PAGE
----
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Wave transformation across the inner surf zone
Raubenheimer, B.; Guza, R.T.; Elgar, S. (1996). Wave transformation across the inner surf zone. J. Geophys. Res. 101(C11): 25589-25597. hdl.handle.net/10.1029/96JC02433
In: Journal of Geophysical Research. American Geophysical Union: Richmond. ISSN 0148-0227, more
Peer reviewed article  

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Keyword
    Marine

Authors  Top 
  • Raubenheimer, B.
  • Guza, R.T.
  • Elgar, S.

Abstract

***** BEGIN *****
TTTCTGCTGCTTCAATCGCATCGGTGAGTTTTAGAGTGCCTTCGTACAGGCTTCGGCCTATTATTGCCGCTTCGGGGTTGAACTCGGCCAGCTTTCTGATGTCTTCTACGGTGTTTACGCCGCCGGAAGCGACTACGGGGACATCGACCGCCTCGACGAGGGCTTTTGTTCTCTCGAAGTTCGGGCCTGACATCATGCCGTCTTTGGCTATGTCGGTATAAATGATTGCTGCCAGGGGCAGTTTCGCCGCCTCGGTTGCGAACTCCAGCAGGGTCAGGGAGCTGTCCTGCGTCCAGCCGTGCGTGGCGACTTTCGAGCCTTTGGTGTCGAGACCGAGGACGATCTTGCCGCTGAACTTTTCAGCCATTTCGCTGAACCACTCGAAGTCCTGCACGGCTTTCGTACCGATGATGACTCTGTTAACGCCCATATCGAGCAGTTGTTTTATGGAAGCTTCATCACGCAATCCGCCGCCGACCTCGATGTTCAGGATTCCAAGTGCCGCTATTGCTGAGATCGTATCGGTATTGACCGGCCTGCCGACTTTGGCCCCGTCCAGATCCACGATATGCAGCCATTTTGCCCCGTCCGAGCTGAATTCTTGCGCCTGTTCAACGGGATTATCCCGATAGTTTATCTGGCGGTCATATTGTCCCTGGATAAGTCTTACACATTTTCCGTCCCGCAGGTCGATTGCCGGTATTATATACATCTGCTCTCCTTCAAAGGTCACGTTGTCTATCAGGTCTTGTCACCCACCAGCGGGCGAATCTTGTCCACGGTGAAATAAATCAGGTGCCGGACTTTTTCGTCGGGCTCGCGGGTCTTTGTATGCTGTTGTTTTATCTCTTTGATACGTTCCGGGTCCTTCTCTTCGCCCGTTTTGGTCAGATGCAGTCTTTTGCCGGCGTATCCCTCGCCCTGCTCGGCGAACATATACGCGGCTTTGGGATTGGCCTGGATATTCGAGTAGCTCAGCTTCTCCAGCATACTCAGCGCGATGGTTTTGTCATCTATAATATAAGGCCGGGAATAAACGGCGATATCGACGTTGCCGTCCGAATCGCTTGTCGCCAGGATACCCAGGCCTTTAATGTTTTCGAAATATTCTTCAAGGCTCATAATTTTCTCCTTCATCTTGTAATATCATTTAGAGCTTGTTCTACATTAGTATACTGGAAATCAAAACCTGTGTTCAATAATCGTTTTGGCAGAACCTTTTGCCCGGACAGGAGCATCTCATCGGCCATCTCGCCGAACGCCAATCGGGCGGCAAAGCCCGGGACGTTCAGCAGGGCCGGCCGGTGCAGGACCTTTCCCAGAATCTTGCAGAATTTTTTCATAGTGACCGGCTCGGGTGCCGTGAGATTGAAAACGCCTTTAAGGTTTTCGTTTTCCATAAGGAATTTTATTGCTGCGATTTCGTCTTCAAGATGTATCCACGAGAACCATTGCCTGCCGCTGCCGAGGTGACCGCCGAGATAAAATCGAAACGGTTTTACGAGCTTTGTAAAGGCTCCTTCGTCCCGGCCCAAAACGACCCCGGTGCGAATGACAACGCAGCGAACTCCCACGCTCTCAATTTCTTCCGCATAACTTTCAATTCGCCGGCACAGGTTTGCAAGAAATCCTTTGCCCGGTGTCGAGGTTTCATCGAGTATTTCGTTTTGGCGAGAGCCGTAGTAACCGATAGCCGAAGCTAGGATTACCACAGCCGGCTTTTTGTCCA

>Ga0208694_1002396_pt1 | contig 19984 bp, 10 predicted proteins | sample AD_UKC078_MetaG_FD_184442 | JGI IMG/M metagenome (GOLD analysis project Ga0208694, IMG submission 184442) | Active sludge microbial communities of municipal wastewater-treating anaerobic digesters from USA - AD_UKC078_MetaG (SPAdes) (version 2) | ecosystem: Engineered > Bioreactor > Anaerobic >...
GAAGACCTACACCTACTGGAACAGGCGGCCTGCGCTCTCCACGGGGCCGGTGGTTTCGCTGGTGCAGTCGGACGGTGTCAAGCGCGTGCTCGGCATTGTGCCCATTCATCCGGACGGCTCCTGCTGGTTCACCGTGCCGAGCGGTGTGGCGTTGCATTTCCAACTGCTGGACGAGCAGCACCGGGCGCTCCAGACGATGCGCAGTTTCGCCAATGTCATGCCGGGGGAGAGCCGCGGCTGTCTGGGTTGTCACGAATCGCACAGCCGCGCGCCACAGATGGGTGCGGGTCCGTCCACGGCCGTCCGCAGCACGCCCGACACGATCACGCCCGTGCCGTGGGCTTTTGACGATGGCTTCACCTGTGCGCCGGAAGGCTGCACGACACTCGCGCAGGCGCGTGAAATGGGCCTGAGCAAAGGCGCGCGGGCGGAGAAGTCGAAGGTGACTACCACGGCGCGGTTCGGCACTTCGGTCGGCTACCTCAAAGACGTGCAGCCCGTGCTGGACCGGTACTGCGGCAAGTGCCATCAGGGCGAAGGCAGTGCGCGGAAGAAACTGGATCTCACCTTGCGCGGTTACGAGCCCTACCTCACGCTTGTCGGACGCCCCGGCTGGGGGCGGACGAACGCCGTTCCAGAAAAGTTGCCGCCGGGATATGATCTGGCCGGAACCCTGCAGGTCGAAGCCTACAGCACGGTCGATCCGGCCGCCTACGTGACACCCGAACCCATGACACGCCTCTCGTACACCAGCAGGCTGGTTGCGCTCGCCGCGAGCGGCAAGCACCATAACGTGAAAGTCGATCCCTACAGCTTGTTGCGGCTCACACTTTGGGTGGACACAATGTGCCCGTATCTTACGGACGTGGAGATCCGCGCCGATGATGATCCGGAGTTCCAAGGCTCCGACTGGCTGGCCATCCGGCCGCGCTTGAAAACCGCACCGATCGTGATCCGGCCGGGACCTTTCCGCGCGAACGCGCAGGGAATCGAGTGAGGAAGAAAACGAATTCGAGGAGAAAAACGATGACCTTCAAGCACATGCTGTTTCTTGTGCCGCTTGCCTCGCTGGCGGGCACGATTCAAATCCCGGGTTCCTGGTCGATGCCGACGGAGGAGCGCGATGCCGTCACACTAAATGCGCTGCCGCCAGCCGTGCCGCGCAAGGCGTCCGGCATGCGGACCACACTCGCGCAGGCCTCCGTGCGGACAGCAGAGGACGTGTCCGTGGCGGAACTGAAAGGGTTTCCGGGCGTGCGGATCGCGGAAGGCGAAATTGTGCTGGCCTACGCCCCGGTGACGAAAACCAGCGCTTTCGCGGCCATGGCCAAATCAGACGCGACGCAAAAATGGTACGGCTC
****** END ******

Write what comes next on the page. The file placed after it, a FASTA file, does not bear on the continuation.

Sea and swell wave heights observed on transects crossing the mid and inner surf zone on three beaches (a steep concave-up beach, a gently sloped approximately planar beach, and a beach with an approximately flat terrace adjacent to a steep foreshore) were depth limited (i.e., approximately independent of the offshore wave height), consistent with previous observations. The wave evolution is well predicted by a numerical model based on the one-dimensional nonlinear shallow water equations with bore dissipation. The model is initialized with the time series of sea surface elevation and cross-shore current observed at the most offshore sensors (located about 50 to 120 m from the mean shoreline in mean water depths 0.80 to 2.10 m). The model accurately predicts the cross-shore variation of energy at both infragravity (nominally 0.004 < f < 0.05 Hz) and sea swell (here 0.05 < f = 0.18 Hz) frequencies. In models of surf zone hydrodynamics, wave energy dissipation is frequently parameterized in terms of ?s, the ratio of the sea swell significant wave height to the local mean water depth. The observed and predicted values of ?s increase with increasing beach slope ß and decreasing normalized (by a characteristic wavenumber k) water depth kh and are well correlated with ß/kh, a measure of the fractional change in water depth over a wavelength. Errors in the predicted individual values of ?s, are typically less than 20%. It has been suggested that infragravity motions affect waves in the sea swell band and hence ?s, but this speculation is difficult to test with field observations. Numerical simulations suggest that for the range of conditions considered here, ?s is insensitive to infragravity energy levels.

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